This has evolved greatly with each book. I used to just sit down and write a first draft, worrying about research and plot holes later. My novels have always been rather character driven and I’ve often written an unplanned twist based entirely on a character’s personality. I tend to plan a lot more now though, beginning with research and drafting up timelines, character names, key relationships, etc. It saves time in the long run but it also allows me to write a much cleaner first draft. I do a lot of re-writes though, and with each one the story expands and contracts, depending upon feedback from my critique partner and beta reading group. I revised Lemongrass Bay fourteen times with twelve different people proofing and offering opinions before the final edit.

What authors and types of books do you love the most and why?

My favourite books are historical fiction, particularly the more literary ones. I have a real love of language, poetic verse, and deeply touching prose. Recent favourites are Skylarking by Kate Mildenhall, The Good People by Hannah Kent, and The Light Between Oceans by M.L. Stedman. I read most genres, but these are the types of novels I love best. Bitter Greens by Kate Forsyth still remains a firm favourite. I’ll read anything about WWII, with The Nightingale by Kristin Hannah reining as one of my favourite books of all time.

If you could go back in time for a year, which historical era would you choose to live in and why?

Being a modern history enthusiast, there are so many years I’d like to go back and take a peek at. However, if I can only pick one, it would be 1902, when Australia became the first country in the world to give women both the right to vote in federal elections and the right to be elected to federal parliament. I can hardly imagine what that must have felt like for the Australian Suffragettes who had been fighting for this outcome. I’d like to go back and stand in a polling booth as woman for the first time, feel that sense of achievement that comes with taking part in something so monumental.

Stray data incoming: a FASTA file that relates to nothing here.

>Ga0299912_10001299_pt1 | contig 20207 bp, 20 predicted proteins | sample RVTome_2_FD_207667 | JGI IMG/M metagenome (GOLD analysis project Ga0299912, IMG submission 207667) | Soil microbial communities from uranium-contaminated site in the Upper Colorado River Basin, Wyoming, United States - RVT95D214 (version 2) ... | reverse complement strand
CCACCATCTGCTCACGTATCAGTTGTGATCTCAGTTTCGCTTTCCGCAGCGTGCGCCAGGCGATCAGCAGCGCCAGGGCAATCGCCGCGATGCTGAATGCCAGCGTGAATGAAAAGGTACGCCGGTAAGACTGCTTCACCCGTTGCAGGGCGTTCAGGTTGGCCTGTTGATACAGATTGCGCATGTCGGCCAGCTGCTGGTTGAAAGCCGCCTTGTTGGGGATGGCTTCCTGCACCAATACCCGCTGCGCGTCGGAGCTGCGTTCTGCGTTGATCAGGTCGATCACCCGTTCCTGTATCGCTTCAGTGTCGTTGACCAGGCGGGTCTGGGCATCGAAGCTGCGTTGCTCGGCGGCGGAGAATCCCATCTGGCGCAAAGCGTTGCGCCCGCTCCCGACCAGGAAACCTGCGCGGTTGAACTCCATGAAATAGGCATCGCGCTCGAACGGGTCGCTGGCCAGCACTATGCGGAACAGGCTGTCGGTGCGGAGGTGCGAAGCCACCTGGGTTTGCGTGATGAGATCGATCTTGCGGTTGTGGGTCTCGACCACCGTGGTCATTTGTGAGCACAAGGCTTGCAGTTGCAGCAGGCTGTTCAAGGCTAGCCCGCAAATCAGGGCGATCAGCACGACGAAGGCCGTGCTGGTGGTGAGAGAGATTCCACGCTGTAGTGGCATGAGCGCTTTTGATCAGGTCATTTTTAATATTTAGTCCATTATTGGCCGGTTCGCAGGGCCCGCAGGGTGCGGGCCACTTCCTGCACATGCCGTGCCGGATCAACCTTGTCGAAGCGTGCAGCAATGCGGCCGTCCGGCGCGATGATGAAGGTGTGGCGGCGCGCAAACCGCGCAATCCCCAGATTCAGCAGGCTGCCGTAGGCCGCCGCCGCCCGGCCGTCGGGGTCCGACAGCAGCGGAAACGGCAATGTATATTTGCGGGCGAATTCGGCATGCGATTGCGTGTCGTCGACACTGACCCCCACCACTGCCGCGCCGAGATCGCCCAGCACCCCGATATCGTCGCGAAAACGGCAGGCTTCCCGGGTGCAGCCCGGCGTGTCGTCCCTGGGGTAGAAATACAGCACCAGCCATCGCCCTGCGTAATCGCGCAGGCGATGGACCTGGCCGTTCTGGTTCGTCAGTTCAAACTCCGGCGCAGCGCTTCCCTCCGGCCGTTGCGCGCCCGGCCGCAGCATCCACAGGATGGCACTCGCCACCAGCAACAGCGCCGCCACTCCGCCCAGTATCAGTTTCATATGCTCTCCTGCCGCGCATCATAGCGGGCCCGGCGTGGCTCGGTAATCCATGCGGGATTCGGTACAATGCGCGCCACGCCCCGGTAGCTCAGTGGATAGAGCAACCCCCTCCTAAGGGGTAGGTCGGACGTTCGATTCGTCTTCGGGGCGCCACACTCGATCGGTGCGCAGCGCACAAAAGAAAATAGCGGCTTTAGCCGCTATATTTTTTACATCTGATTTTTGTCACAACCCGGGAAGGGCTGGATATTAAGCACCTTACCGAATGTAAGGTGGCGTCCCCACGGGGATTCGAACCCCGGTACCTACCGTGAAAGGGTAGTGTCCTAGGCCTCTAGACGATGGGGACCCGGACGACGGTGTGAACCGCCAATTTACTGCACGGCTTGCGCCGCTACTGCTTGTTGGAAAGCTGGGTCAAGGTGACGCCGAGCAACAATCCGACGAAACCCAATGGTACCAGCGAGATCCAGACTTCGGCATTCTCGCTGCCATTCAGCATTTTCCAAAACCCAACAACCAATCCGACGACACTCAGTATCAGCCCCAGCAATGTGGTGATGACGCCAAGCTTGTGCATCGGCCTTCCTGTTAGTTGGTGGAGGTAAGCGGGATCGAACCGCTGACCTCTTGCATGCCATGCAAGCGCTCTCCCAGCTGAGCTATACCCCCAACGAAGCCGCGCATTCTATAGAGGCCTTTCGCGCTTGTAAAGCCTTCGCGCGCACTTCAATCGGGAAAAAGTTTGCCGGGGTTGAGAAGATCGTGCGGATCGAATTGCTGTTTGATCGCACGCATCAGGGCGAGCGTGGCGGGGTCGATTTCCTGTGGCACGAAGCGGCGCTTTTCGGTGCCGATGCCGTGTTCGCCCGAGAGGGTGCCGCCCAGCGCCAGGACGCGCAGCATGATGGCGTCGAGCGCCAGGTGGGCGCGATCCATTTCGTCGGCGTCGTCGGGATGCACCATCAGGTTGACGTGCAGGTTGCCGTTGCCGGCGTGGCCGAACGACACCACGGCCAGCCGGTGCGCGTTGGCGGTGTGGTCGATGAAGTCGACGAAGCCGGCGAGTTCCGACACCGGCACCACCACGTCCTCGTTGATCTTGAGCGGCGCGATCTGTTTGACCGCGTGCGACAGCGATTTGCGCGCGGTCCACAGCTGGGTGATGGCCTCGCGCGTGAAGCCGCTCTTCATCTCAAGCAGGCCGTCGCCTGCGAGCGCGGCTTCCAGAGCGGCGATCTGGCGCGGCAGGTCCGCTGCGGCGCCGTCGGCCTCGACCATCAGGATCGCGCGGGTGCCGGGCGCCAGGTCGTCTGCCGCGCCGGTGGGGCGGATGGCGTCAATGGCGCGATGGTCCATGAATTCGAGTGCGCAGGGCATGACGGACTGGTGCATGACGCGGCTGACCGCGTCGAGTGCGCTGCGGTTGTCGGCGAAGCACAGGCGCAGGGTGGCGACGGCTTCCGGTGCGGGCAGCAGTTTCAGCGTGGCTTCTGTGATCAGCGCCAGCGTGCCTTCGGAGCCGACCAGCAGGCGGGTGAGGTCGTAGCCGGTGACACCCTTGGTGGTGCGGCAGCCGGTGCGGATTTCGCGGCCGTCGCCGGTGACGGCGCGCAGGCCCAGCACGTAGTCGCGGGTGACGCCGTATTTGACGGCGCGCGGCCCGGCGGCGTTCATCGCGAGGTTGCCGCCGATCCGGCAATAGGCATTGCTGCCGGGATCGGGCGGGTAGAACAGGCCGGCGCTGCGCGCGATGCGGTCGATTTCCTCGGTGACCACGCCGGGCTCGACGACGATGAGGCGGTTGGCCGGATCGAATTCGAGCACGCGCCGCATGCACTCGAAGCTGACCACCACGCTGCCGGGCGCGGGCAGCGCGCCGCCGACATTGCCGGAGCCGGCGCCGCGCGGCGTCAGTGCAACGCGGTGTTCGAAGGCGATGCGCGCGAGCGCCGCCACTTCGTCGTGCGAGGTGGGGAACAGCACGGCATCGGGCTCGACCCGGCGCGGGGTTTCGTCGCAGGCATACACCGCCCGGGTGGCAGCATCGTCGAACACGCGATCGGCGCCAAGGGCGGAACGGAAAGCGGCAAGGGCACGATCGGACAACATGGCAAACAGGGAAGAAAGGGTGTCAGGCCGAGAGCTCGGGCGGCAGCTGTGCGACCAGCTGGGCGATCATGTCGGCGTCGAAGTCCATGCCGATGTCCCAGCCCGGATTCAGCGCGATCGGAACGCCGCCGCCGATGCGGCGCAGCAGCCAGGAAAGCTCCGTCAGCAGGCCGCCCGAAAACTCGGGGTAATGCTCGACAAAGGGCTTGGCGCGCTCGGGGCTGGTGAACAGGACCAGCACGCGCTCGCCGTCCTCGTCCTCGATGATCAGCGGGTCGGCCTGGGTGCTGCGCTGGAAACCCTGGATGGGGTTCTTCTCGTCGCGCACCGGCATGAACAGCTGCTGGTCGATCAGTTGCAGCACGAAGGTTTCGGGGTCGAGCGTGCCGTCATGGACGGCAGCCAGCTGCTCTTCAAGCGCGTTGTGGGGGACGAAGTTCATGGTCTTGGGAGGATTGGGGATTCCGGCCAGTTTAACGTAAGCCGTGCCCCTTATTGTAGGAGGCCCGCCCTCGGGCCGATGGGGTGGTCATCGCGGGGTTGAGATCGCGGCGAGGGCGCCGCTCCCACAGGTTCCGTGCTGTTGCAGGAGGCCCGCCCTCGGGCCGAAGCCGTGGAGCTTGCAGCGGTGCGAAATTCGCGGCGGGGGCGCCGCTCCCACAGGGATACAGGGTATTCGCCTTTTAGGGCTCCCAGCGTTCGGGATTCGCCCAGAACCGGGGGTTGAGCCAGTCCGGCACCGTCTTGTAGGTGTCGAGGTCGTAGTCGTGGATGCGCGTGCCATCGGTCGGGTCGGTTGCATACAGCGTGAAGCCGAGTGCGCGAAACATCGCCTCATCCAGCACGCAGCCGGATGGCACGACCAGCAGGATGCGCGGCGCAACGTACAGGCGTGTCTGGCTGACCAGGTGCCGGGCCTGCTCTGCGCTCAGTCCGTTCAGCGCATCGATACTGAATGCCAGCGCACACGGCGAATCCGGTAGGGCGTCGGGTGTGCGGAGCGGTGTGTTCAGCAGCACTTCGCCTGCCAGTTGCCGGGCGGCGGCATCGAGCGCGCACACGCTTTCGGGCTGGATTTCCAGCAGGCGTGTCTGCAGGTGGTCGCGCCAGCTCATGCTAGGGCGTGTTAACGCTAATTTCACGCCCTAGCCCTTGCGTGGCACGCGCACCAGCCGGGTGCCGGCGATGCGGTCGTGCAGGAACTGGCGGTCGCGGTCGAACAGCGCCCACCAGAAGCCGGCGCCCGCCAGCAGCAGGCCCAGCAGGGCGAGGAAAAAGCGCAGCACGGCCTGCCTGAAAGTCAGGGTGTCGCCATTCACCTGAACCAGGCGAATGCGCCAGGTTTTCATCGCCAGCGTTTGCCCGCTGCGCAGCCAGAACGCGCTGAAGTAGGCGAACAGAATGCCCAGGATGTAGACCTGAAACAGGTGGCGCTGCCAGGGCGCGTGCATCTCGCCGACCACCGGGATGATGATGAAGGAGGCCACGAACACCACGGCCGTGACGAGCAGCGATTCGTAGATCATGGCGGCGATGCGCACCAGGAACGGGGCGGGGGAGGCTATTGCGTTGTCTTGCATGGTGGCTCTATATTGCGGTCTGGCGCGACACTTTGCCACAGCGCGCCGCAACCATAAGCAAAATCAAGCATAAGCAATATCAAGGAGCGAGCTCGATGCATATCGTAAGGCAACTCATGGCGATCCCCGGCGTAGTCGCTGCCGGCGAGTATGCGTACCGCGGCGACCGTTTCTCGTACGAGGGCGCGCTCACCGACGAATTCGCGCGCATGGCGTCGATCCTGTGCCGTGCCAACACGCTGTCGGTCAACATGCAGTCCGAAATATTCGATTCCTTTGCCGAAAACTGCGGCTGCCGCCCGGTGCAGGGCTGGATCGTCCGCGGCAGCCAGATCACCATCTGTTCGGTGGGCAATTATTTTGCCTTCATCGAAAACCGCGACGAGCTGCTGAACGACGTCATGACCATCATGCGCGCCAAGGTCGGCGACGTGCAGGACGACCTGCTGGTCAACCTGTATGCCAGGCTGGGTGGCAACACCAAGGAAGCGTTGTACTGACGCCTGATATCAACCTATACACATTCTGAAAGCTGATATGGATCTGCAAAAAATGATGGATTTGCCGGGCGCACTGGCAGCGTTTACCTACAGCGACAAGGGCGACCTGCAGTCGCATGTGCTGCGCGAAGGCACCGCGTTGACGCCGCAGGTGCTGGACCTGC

When did you discover the Australian Women Writers Challenge? Do you think the challenge has had any impact on the awareness and discoverability of Australian women writers? Have you personally benefited in any way?

I discovered the Australian Women Writers Challenge about March of last year through a blog post by Natasha Lester. I instantly signed up as a reader and read and reviewed 20 books for the challenge last year. This year, I have joined the team as Historical Fiction Round Up Editor and I’m absolutely loving being involved from the other side. I have personally benefited enormously, the challenge inspiring me to take my reviewing more seriously by starting up my own reviewing blog. I have also met some excellent women online through the challenge and am constantly inspired by the talent we have here in Australia. The challenge has influenced my reading choices profoundly and I now gravitate towards books written by Australian women, where in the past, I didn’t take all that much notice. I’d like to think I’m not the only one who has been influenced in this way, and judging by the reading activity I see on social media, I’m pretty sure the challenge is influencing others also.

Thanks, Theresa, and best of luck with your new novel!

About Lemongrass Bay:

When lightning strikes…
Emma-Louise and Rosie have been friends for life, their bond unshakeable. Both women are on the verge of a new life, a second chance at love and happiness, but the past is about to catch up with each of them.
A story of passion, resentment, secrets, and lies.

Theresa Smith Historical Fiction Roundup EditorLemongrass Bay is available both in print and as an ebook and can be purchased from all major online book retailers including Amazon Australia, Kobo, iTunes and Google Play Books. Theresa can be found via her website and on Twitter @TessSmithWrites.